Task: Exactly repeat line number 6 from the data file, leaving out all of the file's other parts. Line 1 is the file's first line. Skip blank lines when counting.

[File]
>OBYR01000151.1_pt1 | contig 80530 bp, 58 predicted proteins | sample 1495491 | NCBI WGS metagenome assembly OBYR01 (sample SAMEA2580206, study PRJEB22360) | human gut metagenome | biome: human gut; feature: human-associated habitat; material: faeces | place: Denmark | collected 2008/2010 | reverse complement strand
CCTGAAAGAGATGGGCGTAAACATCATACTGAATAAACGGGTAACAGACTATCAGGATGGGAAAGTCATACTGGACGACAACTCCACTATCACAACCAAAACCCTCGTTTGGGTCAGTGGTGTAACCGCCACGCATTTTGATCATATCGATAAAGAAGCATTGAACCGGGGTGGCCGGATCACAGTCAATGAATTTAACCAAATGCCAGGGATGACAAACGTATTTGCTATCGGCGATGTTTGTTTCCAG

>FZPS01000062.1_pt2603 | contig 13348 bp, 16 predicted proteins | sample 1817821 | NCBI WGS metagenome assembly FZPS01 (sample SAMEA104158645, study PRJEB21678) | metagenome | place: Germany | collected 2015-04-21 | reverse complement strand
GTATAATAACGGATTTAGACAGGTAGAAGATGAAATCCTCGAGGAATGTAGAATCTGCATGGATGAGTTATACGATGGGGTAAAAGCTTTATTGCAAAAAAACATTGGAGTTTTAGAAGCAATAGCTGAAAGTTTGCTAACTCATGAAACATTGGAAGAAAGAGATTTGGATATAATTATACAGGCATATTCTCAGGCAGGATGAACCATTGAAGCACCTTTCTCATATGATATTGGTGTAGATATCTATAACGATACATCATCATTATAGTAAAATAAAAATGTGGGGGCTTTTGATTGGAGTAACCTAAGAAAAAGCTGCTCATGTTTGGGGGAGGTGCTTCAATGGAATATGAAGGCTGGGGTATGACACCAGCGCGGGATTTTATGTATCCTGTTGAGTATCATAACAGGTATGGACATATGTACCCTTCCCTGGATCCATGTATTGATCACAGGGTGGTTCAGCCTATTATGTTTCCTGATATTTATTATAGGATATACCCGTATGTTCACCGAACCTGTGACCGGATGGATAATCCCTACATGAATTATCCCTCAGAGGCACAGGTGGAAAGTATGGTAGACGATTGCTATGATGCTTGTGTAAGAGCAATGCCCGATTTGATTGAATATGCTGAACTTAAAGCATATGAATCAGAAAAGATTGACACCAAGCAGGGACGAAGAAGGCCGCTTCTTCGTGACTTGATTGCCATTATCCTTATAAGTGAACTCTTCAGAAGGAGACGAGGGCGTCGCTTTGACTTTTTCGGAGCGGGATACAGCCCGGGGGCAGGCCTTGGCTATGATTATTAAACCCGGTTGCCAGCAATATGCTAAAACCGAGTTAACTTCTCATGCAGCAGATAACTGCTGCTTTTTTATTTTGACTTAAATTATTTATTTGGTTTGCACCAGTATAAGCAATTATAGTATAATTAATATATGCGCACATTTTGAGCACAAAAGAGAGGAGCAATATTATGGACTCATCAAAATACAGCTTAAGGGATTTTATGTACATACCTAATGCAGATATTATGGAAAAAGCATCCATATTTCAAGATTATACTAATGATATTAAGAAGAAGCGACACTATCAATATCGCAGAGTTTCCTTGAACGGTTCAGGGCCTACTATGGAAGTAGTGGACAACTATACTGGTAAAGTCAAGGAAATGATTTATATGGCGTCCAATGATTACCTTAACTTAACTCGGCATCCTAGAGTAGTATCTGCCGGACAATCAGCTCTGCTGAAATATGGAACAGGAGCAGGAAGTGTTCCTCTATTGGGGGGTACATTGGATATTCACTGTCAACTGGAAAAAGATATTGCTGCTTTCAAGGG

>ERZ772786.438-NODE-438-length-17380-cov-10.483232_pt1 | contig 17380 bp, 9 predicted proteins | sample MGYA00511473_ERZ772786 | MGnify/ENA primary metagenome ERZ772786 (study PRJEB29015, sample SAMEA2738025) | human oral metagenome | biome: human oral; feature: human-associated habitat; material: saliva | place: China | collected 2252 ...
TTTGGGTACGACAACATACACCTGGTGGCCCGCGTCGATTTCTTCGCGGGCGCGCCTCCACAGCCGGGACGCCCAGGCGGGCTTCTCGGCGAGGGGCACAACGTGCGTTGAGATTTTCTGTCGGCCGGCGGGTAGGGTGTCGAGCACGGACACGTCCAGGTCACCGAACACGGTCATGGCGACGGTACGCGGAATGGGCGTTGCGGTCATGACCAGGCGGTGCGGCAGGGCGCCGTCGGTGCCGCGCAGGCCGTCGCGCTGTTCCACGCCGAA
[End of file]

TTTGGGTACGACAACATACACCTGGTGGCCCGCGTCGATTTCTTCGCGGGCGCGCCTCCACAGCCGGGACGCCCAGGCGGGCTTCTCGGCGAGGGGCACAACGTGCGTTGAGATTTTCTGTCGGCCGGCGGGTAGGGTGTCGAGCACGGACACGTCCAGGTCACCGAACACGGTCATGGCGACGGTACGCGGAATGGGCGTTGCGGTCATGACCAGGCGGTGCGGCAGGGCGCCGTCGGTGCCGCGCAGGCCGTCGCGCTGTTCCACGCCGAA